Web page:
Singing a different tune on ag conservation
A farm near Rippey features two of Iowa’s top crops, corn and wind turbines, in October 2019. (Photo by Joe Raedle/Getty Images)
Cutting in corporate America on climate policy appears to be clearing a path for a rational farm bill discussion as the new Congress organizes.
House Republican leaders are making sympathetic comments about a strong conservation title in the five-year farm bill that is supposed to be written next year.
Incoming House Ag Committee Chair Rep. G.T. Thompson, R-Pa., said he has “been leaning into the climate discussion.” Senate Ag Committee Chair Debbie Stabenow, D-Mich., has been steering talks on “climate-friendly” agriculture and renewable energy for two years that has Republicans like Sen. John Thune of South Dakota on board.
The Senate Agriculture Committee is one of the last bipartisan institutions in the Capitol. Republican House members have received word from farmers pressed by higher fertilizer and chemical costs that talk of paying them for environmental services is not so crazy. They’re eager for alternatives endorsed by the supply chain. And, Ag Committee corporate funders have become vested in the Biden administration’s “climate-smart” ag initiative that promises billions in subsidies for carbon trading, soil health, pipelines and sequestration, biogas and manure digesters, and more.
Republican members told Politico they’re especially interested in water quality and quantity as a mega drought grips the Great Plains and West.
They’re not so interested in talking about climate change as they are extreme weather, resiliency and reduced chemical costs through less tillage and integrated management. It’s all about carrots and not sticks, and you have to be careful with your terminology — steer clear of “climate change.”
Agriculture and food security can be a place where something gets done in gridlocked government. And, these are areas where the public would like to see something get done that benefits everyone.
Agriculture Secretary Tom Vilsack has proven adept at navigating the corporate corridors. It was no accident he was called in to help fend off a pre-election railroad strike, considering his connections to Warren Buffett, Berkshire Hathaway, the Union Pacific Railroad and MidAmerican Energy. Renewable energy will be at the center of the $500 billion farm bill discussion (not to mention whatever happens on major energy bills).
Meat companies will run pilot programs on methane. Grain traders will receive incentive to get farmers to grow cover crops in winter. Crop insurance will sweeten cover crop subsidies. Corn ethanol will be protected. Hog houses will go solar with a spiff from Uncle Sam.
In return, Democrats in control of the Senate will insist that Republicans lay off food programs.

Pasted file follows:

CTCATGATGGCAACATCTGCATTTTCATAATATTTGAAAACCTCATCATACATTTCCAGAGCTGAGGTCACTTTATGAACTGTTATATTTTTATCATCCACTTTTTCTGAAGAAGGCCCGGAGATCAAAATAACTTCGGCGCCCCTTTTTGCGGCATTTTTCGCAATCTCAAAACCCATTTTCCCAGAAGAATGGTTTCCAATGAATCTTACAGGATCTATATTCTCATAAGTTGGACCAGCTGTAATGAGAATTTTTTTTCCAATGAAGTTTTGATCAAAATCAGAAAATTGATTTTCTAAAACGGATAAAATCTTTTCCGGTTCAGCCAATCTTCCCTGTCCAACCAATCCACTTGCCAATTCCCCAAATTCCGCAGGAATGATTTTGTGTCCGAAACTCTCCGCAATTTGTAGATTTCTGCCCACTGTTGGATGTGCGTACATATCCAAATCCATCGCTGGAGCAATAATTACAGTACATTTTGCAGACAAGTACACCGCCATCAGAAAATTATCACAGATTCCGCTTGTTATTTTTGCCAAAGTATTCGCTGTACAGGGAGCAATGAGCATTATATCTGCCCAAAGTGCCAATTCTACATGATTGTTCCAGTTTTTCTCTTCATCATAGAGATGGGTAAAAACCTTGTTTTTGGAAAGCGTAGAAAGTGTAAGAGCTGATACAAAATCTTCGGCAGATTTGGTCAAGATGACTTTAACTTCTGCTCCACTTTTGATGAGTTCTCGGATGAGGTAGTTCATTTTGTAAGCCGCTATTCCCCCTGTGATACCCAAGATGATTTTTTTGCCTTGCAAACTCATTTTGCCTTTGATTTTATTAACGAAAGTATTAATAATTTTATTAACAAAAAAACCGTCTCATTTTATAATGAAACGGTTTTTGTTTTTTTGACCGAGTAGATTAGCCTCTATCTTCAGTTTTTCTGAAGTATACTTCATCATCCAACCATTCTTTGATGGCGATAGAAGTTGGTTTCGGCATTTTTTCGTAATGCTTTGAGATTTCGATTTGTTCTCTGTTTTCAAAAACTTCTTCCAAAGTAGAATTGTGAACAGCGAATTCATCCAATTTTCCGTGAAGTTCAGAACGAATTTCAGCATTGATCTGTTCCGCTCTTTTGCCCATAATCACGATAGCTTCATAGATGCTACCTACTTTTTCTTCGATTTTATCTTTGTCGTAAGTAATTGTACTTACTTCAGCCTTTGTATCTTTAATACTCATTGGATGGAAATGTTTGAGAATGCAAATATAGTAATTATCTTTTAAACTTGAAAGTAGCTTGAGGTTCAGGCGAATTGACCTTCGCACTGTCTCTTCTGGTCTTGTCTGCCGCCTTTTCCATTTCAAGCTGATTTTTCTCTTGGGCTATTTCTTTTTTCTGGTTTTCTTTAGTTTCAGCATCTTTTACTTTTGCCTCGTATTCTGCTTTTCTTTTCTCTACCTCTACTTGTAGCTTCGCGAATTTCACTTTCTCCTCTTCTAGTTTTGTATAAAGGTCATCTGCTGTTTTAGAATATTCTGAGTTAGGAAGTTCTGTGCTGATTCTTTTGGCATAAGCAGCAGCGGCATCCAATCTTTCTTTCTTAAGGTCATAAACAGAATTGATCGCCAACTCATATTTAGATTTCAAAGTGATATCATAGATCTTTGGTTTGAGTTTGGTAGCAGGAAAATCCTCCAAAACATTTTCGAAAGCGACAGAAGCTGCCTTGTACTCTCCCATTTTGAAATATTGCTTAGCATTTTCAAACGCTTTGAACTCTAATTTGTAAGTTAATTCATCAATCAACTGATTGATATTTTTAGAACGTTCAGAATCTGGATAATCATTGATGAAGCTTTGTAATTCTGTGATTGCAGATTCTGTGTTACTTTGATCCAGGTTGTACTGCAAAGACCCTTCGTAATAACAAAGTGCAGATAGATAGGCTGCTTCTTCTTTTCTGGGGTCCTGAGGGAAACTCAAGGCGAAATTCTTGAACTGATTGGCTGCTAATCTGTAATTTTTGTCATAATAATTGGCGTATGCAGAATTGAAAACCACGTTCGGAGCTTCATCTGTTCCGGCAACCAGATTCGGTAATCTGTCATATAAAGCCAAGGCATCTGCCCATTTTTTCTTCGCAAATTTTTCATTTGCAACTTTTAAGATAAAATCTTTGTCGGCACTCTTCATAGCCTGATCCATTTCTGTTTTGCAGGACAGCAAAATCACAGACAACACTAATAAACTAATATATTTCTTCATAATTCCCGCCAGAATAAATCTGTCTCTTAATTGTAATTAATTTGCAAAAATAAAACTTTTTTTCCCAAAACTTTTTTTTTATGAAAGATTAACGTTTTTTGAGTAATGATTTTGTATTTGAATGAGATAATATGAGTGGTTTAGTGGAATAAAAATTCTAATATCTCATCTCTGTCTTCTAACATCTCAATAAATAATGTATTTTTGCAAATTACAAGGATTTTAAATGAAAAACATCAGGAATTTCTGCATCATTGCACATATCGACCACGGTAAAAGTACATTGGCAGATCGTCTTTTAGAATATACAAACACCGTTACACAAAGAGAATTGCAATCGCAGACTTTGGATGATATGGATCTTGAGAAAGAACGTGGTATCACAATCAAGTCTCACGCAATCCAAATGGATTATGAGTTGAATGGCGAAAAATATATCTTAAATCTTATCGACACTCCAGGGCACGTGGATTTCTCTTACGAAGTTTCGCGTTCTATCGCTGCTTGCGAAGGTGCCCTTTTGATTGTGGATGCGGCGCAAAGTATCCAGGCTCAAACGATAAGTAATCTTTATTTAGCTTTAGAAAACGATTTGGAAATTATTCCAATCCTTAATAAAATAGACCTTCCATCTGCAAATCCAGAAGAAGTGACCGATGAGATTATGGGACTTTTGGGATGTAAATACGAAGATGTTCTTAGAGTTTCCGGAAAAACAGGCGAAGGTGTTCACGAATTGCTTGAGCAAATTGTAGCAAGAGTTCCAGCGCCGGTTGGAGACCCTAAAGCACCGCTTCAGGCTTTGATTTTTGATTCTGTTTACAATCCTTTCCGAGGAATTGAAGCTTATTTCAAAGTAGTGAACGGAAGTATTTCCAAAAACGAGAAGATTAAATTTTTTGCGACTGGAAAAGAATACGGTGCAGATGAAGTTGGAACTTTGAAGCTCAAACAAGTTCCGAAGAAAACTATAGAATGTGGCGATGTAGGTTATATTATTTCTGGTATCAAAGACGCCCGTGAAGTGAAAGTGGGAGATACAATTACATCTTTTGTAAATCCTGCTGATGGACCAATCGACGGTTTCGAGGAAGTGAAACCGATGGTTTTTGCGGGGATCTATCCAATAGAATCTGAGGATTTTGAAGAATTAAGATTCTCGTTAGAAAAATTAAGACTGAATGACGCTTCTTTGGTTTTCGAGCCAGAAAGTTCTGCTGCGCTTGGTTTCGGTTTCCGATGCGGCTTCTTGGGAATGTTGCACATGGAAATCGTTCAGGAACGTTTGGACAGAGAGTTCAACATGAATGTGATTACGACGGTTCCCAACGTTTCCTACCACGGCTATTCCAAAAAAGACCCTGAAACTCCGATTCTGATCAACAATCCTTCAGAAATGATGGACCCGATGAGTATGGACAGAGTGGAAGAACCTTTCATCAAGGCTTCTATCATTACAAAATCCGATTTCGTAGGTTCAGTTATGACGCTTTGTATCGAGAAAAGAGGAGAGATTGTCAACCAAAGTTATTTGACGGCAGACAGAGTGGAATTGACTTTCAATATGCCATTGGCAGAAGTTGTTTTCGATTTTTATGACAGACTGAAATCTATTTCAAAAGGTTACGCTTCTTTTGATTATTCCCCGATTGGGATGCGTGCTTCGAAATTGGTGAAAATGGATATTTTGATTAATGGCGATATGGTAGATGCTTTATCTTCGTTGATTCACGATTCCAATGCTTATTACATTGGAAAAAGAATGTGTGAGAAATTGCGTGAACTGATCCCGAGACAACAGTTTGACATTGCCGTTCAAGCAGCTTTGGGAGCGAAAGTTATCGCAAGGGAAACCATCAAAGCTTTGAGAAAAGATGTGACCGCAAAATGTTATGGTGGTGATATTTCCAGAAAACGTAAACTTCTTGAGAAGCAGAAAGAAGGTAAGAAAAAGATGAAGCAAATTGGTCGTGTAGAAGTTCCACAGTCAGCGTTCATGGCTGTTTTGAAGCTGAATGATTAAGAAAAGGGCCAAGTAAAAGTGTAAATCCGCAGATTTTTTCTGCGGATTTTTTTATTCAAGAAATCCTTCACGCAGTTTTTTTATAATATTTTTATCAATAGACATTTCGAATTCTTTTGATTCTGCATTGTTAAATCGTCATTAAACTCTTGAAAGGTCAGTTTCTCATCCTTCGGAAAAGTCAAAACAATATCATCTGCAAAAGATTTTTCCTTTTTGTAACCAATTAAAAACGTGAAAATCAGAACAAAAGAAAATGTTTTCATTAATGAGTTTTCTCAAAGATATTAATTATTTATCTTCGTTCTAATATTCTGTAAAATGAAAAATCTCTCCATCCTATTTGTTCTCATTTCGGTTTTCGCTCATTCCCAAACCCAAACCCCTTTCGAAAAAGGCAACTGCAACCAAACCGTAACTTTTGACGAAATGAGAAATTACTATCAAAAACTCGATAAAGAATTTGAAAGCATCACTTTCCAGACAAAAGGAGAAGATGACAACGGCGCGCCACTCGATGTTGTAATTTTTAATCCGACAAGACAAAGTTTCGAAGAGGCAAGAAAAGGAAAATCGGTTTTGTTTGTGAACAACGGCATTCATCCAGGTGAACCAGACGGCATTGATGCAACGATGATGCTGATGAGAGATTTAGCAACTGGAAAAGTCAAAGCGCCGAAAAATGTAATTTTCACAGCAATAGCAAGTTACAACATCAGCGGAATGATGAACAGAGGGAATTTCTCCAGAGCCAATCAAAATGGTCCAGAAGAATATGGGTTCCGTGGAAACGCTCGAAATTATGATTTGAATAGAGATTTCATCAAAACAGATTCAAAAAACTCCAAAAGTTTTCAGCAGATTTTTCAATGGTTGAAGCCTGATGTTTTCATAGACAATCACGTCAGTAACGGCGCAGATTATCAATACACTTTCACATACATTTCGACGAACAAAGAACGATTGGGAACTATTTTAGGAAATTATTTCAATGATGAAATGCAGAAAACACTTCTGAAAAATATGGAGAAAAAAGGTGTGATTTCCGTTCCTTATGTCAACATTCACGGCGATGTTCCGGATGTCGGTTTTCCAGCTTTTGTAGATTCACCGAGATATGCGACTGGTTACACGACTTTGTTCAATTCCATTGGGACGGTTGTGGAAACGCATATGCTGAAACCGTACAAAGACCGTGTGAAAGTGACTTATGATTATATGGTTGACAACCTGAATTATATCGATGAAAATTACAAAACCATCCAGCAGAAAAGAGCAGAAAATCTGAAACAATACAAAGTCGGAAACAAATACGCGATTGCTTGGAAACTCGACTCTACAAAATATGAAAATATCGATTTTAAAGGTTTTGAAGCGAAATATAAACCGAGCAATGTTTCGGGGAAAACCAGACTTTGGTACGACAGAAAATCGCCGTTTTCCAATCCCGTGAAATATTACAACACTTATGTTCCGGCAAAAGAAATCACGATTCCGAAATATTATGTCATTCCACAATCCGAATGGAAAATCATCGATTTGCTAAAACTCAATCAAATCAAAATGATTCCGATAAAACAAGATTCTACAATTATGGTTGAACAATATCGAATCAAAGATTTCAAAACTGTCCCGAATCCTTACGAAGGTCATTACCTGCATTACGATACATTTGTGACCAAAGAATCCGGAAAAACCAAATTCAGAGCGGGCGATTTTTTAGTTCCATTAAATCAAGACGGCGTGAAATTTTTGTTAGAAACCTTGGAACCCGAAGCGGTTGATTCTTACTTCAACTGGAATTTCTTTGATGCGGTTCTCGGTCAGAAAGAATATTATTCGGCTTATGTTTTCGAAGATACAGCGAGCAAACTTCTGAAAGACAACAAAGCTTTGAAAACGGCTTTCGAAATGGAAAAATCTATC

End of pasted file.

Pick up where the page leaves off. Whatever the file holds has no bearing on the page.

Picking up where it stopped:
It’s sausage, not steak.
At least the Freedom Caucus might be restrained from holding up the farm bill for two years over conservation and food security funding, as happened before. We might see enhancement of the Conservation Stewardship Program (which is way over-subscribed) and the Conservation Reserve Program. That was a real battle in the last farm bill.
Corporations also are sensitive to talk on left and right about antitrust. This is an area where Sen. Amy Klobuchar and Sen. John Tester, Democrats, can find common cause with Sen. Chuck Grassley and Rep. Randy Feenstra on the Republican side. Pharmaceutical maker Bayer is more likely to take an active role in helping farmers with “regenerative” agriculture if it avoids hearings on consolidated power over food.
A lot of good, and a lot of waste, can come from it. Some cover crops certainly are better than none. If it takes crop insurance to subsidize it, that’s a small price. We need more flexibility with CRP. Helping farmers build soil over time, without an immediate return, is worth the public investment in cleaner and more abundant water. That’s what Rep. Dusty Johnson, R-S.D., thinks. And that is an entirely different tone than the last farm bill talks five years ago. The conversation actually has changed. Corporations still control the terms of the discussion. That’s a dictate of American politics. It’s also true that MidAmerican Energy is enthusiastic about renewable energy and Cargill is encouraging cover crops.
That’s a point where some progress can be made in the next farm bill. This is fairly easy stuff so long as you can keep everyone on board. Sure, it’s greenwashing. Sure, we’ll burn bushels of cash on ill-thought schemes. It’s also a real step forward if we’re planting more grass along the river and between the rows. You go, Dusty.
Art Cullen is editor of the Storm Lake Times Pilot, where this column first appeared, as well as Art Cullen’s Notebook on Substack. It is republished here as part of the Iowa Writers’ Collaborative.
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